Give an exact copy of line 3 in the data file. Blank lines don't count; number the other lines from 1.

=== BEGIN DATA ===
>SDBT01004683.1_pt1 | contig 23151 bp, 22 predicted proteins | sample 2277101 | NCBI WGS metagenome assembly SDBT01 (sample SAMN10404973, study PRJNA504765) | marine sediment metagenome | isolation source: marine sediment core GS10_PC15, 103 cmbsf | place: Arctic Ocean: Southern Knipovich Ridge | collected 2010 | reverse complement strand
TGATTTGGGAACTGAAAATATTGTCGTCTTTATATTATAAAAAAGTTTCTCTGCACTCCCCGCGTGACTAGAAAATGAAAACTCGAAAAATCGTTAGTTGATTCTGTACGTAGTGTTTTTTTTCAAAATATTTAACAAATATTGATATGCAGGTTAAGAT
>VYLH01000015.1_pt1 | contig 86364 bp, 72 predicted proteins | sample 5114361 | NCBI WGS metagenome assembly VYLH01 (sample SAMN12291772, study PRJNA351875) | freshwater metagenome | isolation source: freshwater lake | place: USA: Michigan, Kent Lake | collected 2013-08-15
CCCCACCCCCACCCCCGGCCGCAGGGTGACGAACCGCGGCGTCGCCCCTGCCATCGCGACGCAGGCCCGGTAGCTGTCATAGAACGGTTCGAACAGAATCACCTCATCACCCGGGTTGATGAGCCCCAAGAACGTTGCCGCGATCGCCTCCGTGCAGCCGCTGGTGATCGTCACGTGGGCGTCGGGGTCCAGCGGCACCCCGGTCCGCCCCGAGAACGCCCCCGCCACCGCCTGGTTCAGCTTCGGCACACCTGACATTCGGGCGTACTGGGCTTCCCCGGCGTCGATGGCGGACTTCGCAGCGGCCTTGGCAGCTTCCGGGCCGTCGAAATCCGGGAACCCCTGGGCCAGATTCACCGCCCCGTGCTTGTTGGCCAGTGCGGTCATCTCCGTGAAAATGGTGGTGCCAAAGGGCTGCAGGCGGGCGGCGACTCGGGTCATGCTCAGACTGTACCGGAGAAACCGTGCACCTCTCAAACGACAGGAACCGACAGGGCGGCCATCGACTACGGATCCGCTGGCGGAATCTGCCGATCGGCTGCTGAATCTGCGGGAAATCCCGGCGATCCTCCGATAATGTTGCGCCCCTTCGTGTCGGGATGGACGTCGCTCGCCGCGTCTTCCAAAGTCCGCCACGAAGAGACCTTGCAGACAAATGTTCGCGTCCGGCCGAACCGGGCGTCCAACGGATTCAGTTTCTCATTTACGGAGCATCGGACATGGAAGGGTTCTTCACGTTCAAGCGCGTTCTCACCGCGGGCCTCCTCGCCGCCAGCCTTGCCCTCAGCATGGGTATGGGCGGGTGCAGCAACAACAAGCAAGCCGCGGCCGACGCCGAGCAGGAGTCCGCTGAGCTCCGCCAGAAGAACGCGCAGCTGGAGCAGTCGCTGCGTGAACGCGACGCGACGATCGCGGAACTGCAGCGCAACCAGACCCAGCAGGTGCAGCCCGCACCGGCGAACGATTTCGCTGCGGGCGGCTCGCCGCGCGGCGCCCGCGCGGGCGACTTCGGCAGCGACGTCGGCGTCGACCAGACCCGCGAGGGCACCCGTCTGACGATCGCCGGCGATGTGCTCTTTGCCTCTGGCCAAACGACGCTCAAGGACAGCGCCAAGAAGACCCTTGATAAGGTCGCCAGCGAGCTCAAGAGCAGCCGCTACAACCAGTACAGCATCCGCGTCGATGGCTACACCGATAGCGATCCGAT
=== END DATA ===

>VYLH01000015.1_pt1 | contig 86364 bp, 72 predicted proteins | sample 5114361 | NCBI WGS metagenome assembly VYLH01 (sample SAMN12291772, study PRJNA351875) | freshwater metagenome | isolation source: freshwater lake | place: USA: Michigan, Kent Lake | collected 2013-08-15